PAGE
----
3. Consider offering tools such as meditation, mindfulness and yoga. Staff may have preconceived ideas, but offering space to really engage with a professional alongside colleagues can help them review what they may think and help them be more open to their positive effects. 
  4. Bring in external speakers Someone like Nick can be a catalyst to help employees open up. Because he opens up about his own story about anxiety, OCD and PTSD, he finds people will open up to him about all sorts of things, and start to find a way forward.
  5. Do LOTS of signposting to places people can get help Often, we keep people at arm’s length because we feel we need to offer a solution. But that’s really not our role. We just need to protect ourselves and be informed about places we can send others to, to get help.

Check out the full article for Kate and Nick’s in-depth advice on how to put strategies and support systems in place for your staff’s mental health.

How to handle times of restructuring, redundancies and other high-stress moments with mental health in mind

When considering how you put in place systems and strategies to promote good mental health in the workplace, it’s really important to think about how stressful moments – from bad one (redundancies) to good but potentially burnout inducing ones (funding rounds or new product launch). It's a difficult job. Here's some more advice from Kate and Nick:

  1. Be open about your own mental health struggles By being completely honest and genuine and creating an environment where this is the norm, people will be honest back. We talk about this in detail here.
  2. Making redundancies is always going to be hard This is a critical time to review how you're doing things as an organisation. Respect, politeness, kindness and taking the time to listen can make all the difference.  Explain what will happen as best you can, and signpost people to where they can get some help. But above all, keep your communication lines open and working fluidly.
  3. Take the emotion out of the situation Highly emotional situations cause our fight or flight mechanism to kick in and we go into defensive mode. Getting your situation out of your head and processing it on paper in some way helps you see your challenges from a third-party perspective.
  4. Recovering from burnout? Focus on today Redundancy, corporate changes, and lack of control over your own destiny can cause huge stresses. By breaking down your activities into day long chunks, then breaking those down into smaller activities, you focus on managing just what you can do today and get back a feeling of being in control.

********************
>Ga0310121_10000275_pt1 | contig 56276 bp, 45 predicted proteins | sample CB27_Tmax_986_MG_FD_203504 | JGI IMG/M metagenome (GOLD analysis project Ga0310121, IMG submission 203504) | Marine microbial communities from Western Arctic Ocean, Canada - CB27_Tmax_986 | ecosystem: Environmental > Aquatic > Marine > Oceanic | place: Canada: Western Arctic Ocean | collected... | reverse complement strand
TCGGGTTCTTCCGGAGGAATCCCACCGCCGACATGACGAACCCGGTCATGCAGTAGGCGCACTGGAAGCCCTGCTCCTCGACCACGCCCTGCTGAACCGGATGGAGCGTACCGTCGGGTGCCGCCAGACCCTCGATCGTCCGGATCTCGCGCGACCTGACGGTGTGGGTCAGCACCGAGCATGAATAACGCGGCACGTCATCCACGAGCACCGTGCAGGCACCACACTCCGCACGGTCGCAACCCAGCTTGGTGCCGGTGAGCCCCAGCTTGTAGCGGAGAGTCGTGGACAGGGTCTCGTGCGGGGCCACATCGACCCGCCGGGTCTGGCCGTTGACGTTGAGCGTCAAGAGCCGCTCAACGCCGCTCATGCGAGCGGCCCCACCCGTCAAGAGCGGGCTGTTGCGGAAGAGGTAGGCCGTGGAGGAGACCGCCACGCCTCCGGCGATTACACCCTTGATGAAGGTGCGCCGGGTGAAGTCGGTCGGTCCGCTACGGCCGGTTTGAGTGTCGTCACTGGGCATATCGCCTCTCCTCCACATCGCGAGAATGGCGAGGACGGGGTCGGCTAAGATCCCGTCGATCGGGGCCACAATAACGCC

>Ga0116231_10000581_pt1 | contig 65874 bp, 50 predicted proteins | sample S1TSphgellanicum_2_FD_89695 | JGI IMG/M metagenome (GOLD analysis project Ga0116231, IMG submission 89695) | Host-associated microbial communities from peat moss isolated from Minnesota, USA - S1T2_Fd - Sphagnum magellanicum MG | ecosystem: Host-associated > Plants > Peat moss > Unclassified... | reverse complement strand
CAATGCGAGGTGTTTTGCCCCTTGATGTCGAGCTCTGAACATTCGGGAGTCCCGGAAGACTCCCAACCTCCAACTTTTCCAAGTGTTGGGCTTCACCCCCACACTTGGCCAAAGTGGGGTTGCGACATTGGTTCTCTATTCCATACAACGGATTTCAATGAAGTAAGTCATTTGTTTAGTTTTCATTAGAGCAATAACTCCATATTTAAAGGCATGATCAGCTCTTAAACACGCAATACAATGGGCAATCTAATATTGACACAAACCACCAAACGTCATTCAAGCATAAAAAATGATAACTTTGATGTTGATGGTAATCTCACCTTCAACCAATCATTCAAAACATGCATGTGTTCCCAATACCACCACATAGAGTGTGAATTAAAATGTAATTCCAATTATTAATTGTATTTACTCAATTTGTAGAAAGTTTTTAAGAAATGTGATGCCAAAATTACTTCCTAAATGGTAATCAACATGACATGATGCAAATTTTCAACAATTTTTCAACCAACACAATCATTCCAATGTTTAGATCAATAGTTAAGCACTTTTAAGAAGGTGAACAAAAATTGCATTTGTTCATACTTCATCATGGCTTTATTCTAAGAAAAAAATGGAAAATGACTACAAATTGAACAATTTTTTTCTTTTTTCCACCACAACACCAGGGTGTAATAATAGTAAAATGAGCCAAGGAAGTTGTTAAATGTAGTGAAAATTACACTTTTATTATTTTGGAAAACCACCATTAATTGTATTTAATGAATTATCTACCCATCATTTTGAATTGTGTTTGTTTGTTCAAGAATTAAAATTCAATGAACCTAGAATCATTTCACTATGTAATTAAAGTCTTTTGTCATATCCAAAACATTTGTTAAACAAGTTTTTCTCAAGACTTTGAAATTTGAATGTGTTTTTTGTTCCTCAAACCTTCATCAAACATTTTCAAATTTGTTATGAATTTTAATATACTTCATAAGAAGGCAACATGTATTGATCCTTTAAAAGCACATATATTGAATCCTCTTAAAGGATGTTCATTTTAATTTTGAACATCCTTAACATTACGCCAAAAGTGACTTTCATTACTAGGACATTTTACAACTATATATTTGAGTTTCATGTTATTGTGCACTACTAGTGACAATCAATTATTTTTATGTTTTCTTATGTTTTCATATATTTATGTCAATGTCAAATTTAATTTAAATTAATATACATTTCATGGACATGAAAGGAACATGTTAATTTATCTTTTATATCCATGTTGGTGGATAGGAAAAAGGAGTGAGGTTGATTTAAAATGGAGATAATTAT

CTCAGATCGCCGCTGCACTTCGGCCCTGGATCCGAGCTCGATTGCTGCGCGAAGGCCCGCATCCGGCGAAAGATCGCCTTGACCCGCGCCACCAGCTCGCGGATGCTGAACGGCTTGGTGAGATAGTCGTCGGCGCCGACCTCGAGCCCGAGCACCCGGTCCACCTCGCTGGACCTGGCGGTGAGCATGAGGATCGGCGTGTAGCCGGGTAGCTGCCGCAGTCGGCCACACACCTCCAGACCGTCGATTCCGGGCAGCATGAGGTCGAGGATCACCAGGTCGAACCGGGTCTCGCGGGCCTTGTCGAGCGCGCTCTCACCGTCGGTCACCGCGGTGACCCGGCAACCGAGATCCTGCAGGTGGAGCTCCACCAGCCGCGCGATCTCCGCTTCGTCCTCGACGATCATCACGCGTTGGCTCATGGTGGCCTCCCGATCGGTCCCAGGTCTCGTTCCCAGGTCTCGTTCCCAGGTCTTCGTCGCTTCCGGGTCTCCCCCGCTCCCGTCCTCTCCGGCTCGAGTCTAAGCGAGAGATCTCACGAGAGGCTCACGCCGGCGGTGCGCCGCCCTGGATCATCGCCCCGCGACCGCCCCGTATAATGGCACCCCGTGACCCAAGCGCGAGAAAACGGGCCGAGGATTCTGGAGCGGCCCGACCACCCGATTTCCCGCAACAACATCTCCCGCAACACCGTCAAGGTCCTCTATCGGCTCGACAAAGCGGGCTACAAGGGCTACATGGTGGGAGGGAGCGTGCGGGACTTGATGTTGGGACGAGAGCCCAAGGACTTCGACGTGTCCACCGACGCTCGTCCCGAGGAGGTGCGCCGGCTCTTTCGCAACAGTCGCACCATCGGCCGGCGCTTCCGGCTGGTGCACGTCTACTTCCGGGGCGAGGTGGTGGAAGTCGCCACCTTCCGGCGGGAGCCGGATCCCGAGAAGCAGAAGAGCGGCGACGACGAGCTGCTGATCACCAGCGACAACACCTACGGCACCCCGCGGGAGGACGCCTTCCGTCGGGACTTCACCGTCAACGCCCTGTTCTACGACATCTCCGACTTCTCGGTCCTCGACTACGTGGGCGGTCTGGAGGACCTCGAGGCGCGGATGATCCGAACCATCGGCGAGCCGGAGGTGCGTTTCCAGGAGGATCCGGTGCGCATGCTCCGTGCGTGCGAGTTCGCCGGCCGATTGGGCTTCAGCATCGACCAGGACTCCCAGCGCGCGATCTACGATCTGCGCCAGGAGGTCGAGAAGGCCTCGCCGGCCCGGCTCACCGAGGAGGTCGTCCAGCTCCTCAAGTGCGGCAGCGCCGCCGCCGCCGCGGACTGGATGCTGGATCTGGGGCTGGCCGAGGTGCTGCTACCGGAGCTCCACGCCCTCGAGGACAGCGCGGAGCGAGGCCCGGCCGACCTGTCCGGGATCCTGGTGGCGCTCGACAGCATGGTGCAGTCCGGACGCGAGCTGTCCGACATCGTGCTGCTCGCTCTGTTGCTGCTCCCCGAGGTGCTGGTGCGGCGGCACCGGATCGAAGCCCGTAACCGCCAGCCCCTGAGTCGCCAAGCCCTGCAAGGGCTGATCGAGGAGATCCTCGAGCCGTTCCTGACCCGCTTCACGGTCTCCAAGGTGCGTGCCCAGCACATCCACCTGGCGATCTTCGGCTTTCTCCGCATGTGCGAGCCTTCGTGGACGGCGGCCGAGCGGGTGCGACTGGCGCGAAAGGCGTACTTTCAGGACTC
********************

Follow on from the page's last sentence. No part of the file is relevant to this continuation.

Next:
Get more in-depth advice on how to put in place strategies to manage stressful situations with your employees’ mental health in mind.

Investing in mental health – the positive business impact-1

It is an employer's responsibility to facilitate and provide a safe space for people to open up. But as a leader the thought of providing a well-rounded programme of mental health support to employees can, ironically, be overwhelming.

Through our series of articles, we’ve offered in-depth facts, figures, tips and strategies to equip leaders determined to do their best for their workforces’ mental health. We’ve also delved into the financial imperatives for prioritising investment in mental health.

Our experts both agree that creating a culture of openness – a positive environment where discussing mental health is welcomed and engaged with across the whole year – is key. And this starts with the leaders being open about their own mental health. They also stress the importance of everyone – leaders and employees alike – asking for help when they’re struggling.

Leaders can use a range of practical tools to boost their own mental health – from yoga and medication to visualisation and staying hydrated. Finally, enabling your employees to signpost to resources – ideally by offering mental health first aider training – is one of the most widely accepted ways of offering structured support for mental health in the workplace. 

 

Topics: Mental Health